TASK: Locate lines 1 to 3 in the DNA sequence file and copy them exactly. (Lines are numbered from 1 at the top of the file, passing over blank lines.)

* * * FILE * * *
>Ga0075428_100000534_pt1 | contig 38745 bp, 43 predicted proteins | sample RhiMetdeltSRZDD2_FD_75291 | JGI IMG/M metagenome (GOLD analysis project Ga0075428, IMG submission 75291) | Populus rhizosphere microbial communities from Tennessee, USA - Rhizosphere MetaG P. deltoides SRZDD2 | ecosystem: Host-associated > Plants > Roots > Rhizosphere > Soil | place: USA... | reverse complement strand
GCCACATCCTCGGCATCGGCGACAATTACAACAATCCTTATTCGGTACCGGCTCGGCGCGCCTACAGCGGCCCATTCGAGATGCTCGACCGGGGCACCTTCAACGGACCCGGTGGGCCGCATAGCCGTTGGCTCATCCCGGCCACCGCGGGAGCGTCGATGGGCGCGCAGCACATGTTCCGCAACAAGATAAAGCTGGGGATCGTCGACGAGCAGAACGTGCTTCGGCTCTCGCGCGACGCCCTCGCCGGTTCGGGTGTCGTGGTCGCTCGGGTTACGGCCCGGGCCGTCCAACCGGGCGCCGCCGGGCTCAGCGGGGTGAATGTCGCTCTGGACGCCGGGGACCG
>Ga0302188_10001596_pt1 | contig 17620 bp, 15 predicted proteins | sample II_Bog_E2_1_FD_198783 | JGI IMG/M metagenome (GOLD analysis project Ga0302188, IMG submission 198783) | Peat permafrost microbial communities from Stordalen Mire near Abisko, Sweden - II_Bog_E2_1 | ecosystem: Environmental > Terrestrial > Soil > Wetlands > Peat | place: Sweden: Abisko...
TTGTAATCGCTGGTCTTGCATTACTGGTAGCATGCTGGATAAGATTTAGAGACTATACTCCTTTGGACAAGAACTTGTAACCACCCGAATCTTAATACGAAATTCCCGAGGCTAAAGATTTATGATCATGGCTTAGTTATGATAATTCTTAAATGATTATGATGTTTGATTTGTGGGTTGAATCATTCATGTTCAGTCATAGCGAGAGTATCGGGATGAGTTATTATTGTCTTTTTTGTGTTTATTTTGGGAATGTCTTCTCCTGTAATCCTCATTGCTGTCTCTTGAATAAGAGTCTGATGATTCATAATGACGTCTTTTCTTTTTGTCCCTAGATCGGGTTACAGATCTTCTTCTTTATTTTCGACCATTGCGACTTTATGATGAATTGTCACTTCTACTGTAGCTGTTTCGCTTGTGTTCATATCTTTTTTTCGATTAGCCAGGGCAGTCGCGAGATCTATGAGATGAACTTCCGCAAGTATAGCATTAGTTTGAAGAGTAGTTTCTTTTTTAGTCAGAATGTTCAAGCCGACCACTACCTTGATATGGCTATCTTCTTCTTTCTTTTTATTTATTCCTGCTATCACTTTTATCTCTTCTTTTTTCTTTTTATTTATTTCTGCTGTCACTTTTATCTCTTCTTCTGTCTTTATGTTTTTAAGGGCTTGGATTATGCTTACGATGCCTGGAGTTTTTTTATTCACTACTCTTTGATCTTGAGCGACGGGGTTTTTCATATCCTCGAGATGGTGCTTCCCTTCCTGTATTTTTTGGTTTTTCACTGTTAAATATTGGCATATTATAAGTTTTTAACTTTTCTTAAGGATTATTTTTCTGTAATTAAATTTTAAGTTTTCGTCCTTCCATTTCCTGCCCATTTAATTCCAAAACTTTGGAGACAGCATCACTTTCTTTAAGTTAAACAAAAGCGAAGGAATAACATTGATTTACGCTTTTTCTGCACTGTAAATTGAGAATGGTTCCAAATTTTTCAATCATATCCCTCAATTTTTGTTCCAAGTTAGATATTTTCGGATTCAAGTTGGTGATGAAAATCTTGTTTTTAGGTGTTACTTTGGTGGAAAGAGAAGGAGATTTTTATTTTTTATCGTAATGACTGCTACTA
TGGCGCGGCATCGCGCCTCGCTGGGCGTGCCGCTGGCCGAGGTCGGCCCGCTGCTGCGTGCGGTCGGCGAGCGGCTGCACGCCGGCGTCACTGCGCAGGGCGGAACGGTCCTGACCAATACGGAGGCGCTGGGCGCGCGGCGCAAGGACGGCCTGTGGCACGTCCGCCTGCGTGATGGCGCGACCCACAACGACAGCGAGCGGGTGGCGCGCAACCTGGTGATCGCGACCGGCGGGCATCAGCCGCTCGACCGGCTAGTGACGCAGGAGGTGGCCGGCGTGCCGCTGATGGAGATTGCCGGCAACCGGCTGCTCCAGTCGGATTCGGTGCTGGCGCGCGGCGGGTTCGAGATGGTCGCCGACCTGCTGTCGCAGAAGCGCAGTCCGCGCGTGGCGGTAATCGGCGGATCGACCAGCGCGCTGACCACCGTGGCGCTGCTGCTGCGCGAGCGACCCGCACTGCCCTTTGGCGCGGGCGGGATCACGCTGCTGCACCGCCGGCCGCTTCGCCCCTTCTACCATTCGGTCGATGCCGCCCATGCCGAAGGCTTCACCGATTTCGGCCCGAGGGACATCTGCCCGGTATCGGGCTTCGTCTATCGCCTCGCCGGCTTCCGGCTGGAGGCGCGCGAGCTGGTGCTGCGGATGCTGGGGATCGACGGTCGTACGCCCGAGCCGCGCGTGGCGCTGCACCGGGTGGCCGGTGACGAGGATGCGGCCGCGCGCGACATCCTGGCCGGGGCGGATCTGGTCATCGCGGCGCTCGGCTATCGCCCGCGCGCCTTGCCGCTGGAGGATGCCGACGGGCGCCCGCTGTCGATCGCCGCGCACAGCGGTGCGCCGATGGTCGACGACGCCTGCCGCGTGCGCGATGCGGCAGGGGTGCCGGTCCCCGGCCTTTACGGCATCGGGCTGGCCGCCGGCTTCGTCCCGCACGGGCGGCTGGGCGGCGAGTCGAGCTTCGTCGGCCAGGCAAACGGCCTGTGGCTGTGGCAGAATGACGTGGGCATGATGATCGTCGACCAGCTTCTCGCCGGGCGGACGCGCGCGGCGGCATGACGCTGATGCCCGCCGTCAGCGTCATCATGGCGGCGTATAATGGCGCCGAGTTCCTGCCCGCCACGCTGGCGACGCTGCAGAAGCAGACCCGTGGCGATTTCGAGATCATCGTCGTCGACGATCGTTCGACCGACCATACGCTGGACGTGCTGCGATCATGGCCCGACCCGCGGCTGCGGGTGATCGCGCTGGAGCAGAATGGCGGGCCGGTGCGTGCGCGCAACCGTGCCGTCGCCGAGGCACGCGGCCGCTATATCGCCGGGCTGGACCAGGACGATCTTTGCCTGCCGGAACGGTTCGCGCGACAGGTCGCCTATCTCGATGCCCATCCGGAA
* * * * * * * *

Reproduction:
>Ga0075428_100000534_pt1 | contig 38745 bp, 43 predicted proteins | sample RhiMetdeltSRZDD2_FD_75291 | JGI IMG/M metagenome (GOLD analysis project Ga0075428, IMG submission 75291) | Populus rhizosphere microbial communities from Tennessee, USA - Rhizosphere MetaG P. deltoides SRZDD2 | ecosystem: Host-associated > Plants > Roots > Rhizosphere > Soil | place: USA... | reverse complement strand
GCCACATCCTCGGCATCGGCGACAATTACAACAATCCTTATTCGGTACCGGCTCGGCGCGCCTACAGCGGCCCATTCGAGATGCTCGACCGGGGCACCTTCAACGGACCCGGTGGGCCGCATAGCCGTTGGCTCATCCCGGCCACCGCGGGAGCGTCGATGGGCGCGCAGCACATGTTCCGCAACAAGATAAAGCTGGGGATCGTCGACGAGCAGAACGTGCTTCGGCTCTCGCGCGACGCCCTCGCCGGTTCGGGTGTCGTGGTCGCTCGGGTTACGGCCCGGGCCGTCCAACCGGGCGCCGCCGGGCTCAGCGGGGTGAATGTCGCTCTGGACGCCGGGGACCG
>Ga0302188_10001596_pt1 | contig 17620 bp, 15 predicted proteins | sample II_Bog_E2_1_FD_198783 | JGI IMG/M metagenome (GOLD analysis project Ga0302188, IMG submission 198783) | Peat permafrost microbial communities from Stordalen Mire near Abisko, Sweden - II_Bog_E2_1 | ecosystem: Environmental > Terrestrial > Soil > Wetlands > Peat | place: Sweden: Abisko...